This piece originally appeared on the Carvalho Peninsula.
Here in the UK, it has apparently been a pretty miserable week to be a football fan. Four of the five British sides were defeated in the Champions League – the worst set of results in the competition for a decade. There was the Arsenal AGM, widely portrayed as a depressingly familiar farce in which a group of disconnected rich white men flaunted their disregard for popular opinion. The weekend brought yet another racism scandal which threatens to dominate mainstream coverage for the foreseeable future. Yesterday, there came the final insult and possibly the most horrendous of all: news that Lee Cattermole will remain a highly-paid pseudo-footballer instead of maximising his potential as a mixed martial artist.
Despite this and the best efforts of many journalists, pundits and tweeters, I remain as deeply in love with football as ever. So we all do. Here are a few reasons why the last week has been undoubtedly brilliant to be a football fan.
Freiburg vs Dortmund
Probably the best weather-influenced match since Switzerland vs Turkey broke new ground in the genre at Euro 2008. Six inches of snow fell in Freiburg over the weekend and the match was played in the middle of the blizzard. Despite the inevitably low level of quality on show – one first-half graphic informed me that pass completion was currently 51% vs 61% – it was impossible to be bored. The snow denied Freiburg two goals in the first half, most brilliantly when Daniel Caligiuri drew Roman Weidenfeller from his goal and rolled the ball across for Karim Guedé to tap into an unguarded net, only to see his would-be assist stop dead in the snow and allow Dortmund to clear. Ninety minutes of slapstick comedy, topped off by a brilliant goal from Mario Götze.
Schalke’s continued emergence
Saturday’s win over Nürnberg , courtesy of Jefferson Farfán’s third goal of a personally productive start to the season, took their tally of consecutive victories to four. However, it is not the number of their wins which is startling, but who it is that they’re beating: defeat of Dieter Hecking’s men came after wins against Dortmund at the Westfalenstadion and Arsenal at the Emirates. The ingredients for success are all in place for Huub Stevens’ Königsblauen and if they can sustain their recent form then they will certainly be in with a chance of taking the Bundesliga title for the first time since 1958.
Roma vs Udinese
An absolutely mental game of football. Five goals, each due to tremendous combination play and defending that would’ve shamed Gaël Clichy, and settled by a Panenka from the ageless Totò di Natale. Personally, I prefer a tactical 1-0 in which everyone posts 85% pass completion or higher, but for those “falling out of love with the game”, this was the ideal tonic.
A perceived lack of effort from the Bulgarian earned him criticism from the Guardian’s Sachin Nakrani and Match of the Day’s John Roder this weekend. For them, it was simply not enough to complete more passes than all but two players on the pitch, win more free-kicks than any other player on the pitch, have more shots than any other striker on the pitch and cap it all with a goal of genuine beauty. For me, however, that’ll do.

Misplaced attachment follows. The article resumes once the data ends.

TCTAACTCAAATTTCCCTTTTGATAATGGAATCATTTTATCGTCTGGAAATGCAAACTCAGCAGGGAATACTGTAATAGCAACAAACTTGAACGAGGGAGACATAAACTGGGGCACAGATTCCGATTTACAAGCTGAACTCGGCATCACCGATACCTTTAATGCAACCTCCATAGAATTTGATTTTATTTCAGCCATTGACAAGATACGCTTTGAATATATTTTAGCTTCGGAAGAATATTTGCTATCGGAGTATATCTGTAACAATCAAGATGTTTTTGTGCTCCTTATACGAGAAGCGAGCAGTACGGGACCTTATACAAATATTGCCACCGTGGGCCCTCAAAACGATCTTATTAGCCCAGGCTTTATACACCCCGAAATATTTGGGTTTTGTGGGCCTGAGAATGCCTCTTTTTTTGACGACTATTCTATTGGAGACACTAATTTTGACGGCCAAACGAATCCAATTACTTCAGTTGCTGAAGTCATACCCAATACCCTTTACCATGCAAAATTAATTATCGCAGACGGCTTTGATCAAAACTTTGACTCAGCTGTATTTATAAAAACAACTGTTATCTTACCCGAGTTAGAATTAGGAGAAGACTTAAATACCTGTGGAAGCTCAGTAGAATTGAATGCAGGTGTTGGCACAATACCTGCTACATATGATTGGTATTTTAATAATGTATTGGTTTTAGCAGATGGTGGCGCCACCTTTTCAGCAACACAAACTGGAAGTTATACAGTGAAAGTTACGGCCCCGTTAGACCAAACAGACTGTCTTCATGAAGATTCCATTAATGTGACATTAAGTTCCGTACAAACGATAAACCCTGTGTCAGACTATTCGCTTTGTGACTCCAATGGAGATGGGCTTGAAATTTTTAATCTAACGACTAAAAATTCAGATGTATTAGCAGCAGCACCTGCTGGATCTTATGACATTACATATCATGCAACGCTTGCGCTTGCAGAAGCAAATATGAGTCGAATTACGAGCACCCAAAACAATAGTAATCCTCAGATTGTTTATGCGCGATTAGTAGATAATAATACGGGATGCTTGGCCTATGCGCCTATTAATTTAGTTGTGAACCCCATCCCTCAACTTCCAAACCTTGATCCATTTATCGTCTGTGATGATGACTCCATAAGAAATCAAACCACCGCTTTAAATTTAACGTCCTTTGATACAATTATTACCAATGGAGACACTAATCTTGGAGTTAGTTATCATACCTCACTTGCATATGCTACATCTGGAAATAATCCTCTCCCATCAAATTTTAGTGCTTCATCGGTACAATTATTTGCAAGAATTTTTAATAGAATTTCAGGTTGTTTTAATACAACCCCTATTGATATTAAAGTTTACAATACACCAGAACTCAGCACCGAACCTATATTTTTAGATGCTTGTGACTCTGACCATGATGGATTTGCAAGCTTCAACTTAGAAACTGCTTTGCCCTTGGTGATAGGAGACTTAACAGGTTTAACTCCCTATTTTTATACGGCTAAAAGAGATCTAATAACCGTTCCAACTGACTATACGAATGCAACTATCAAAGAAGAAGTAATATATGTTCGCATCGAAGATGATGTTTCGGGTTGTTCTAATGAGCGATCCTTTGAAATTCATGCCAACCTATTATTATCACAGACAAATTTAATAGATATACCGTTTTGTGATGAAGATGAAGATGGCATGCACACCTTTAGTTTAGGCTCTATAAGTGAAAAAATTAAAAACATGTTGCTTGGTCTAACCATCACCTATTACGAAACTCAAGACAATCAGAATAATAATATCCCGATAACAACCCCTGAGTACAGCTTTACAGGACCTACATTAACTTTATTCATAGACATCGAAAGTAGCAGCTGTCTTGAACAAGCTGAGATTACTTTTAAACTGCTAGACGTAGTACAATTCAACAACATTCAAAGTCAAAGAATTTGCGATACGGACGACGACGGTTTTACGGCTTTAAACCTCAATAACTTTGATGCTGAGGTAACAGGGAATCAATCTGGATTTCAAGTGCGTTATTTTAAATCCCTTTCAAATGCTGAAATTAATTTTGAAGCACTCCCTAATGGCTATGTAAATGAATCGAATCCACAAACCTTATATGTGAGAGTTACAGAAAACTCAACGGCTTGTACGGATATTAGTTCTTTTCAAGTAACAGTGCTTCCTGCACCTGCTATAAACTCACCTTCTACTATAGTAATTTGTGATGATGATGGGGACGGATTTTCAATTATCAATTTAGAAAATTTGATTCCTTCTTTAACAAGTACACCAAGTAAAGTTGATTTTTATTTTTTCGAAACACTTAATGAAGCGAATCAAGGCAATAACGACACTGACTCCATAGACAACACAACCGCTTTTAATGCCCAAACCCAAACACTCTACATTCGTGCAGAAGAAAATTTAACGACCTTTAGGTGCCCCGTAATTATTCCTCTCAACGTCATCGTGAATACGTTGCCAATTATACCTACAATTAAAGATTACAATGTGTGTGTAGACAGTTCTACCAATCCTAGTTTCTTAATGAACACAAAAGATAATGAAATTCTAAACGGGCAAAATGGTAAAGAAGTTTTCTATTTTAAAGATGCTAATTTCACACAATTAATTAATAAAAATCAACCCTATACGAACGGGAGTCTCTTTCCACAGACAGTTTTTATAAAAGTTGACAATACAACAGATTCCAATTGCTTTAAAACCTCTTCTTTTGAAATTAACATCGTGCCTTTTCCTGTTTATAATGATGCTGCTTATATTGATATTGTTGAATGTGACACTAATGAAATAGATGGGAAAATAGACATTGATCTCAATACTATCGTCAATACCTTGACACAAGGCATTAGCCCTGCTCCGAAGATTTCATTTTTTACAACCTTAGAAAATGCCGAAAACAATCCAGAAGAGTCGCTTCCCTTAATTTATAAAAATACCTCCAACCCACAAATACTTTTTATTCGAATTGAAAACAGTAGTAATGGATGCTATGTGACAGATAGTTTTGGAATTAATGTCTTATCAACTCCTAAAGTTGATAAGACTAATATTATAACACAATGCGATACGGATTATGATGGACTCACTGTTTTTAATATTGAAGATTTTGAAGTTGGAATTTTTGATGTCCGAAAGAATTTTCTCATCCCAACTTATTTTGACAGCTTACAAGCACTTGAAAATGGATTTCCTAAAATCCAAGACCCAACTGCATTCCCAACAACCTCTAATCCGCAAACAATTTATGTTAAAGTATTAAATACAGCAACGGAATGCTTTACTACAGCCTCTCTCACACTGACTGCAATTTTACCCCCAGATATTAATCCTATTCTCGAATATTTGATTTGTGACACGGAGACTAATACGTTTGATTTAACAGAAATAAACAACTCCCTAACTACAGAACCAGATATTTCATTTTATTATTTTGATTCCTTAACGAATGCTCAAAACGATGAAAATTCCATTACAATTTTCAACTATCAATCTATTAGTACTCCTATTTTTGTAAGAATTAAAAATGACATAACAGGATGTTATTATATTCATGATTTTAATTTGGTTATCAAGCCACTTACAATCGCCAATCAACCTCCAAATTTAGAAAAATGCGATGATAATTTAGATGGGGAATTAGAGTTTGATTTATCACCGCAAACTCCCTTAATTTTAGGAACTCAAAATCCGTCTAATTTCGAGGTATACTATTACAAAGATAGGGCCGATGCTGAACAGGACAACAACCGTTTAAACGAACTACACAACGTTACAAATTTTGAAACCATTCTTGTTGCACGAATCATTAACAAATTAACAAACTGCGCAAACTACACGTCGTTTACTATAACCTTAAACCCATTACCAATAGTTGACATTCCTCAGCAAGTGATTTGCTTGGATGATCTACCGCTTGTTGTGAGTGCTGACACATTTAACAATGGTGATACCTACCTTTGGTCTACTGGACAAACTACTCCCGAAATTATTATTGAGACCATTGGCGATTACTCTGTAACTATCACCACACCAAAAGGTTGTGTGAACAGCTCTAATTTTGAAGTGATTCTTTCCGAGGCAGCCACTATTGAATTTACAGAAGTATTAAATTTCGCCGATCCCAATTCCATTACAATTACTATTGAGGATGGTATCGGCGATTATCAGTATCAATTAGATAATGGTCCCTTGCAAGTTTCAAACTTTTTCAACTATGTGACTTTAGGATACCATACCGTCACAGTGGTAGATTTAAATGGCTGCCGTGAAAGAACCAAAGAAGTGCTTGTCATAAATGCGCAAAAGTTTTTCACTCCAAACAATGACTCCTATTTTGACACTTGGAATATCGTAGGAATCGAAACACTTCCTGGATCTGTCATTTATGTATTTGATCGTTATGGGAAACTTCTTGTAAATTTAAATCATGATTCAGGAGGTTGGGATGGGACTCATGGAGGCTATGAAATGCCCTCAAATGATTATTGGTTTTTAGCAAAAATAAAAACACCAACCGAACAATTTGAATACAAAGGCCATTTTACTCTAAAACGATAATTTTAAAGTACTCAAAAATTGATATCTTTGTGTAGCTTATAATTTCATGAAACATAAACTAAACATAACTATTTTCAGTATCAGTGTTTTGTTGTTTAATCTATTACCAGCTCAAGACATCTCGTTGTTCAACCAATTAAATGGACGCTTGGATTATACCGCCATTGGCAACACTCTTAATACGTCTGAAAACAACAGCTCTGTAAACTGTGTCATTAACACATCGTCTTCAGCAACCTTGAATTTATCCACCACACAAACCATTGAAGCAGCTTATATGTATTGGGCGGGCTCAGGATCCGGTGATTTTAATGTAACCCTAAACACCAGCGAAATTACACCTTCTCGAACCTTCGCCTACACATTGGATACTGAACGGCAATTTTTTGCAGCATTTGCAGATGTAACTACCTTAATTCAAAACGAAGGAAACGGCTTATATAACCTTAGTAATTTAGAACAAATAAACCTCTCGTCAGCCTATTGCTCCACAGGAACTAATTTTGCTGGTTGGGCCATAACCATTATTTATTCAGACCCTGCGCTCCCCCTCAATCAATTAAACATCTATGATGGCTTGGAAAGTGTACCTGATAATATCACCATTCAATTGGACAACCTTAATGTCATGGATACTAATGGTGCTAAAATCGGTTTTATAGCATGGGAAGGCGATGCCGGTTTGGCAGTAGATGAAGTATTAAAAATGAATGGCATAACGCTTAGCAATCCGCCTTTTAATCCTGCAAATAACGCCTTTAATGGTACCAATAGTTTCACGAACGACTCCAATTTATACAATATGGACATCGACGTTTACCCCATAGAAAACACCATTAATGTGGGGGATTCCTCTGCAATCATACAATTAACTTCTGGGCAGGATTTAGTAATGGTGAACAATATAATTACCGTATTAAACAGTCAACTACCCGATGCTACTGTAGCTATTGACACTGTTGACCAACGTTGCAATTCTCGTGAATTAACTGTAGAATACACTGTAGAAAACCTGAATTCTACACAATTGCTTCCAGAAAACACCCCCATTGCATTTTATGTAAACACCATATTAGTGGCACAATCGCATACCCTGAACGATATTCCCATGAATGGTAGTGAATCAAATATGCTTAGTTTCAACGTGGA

Stoke have won just one of their last fifteen Premier League matches
Juan Carlos Valerón’s continued brilliance (pt. 2,429,136)
Fresh from filming an underreported role as Ben Affleck’s stunt double in upcoming thriller Argo, Europe’s answer to Juan Roman Riquelme was close to his mesmeric best in Deportivo’s draw with Celta. Depor’s start to the season may have been wretched, but when you’ve got a thirty-seven year-old club hero making assists like his for Juan Domínguez, you can forget that just for an instant and reflect on what the game is really about: fun. And boy, was that assist fun.
Cholo‘s Atlético go on and on
Falcao’s is the name on everyone’s lips, but it’s arguably the strength of the Colombian’s supporting cast which creates the belief that they’re not another Levante waiting to happen. The weekend’s win included the customary goal for El Tigre, but this time his was the icing on the cake rather than the decider, with goals from Miranda and Raúl García doing for a thoroughly outplayed Osasuna. There are clear issues in defence, with only three clean sheets registered in La Liga so far, but their abundance of attacking riches has combined with a clearly Simeone-influenced midfield to floor opponent after opponent. The elephant in the room is that Atlético will once again have to sell the crown jewels at the end of the season in order to keep going. That is a long time away, though. For now, it is better to sit back and watch Simeone’s men at the peak of their powers.
Sergio Busquets’ nomination for the Ballon d’Or
Given the inevitability of Lionel Messi winning the game’s most coveted individual award for the fourth year running, it seems academic to put twenty-two other names on the ballot paper. Busquets, however, is worthy of his selection. If anything, it is long overdue. In the UK at least, he remains a wilfully misunderstood figure: a pantomime villain whose histrionics serve as the perfect excuse to dislike those foreigners who keep winning everything. However, he is slowly winning over the last of his doubters. His skill set and his importance to Barcelona and Spain have been underlined in 2012, and while there were inclusions on FIFA’s shortlist which could legitimately have been questioned, Busquets’ was one which showed that sometimes football’s governing body isn’t a total embarrassment.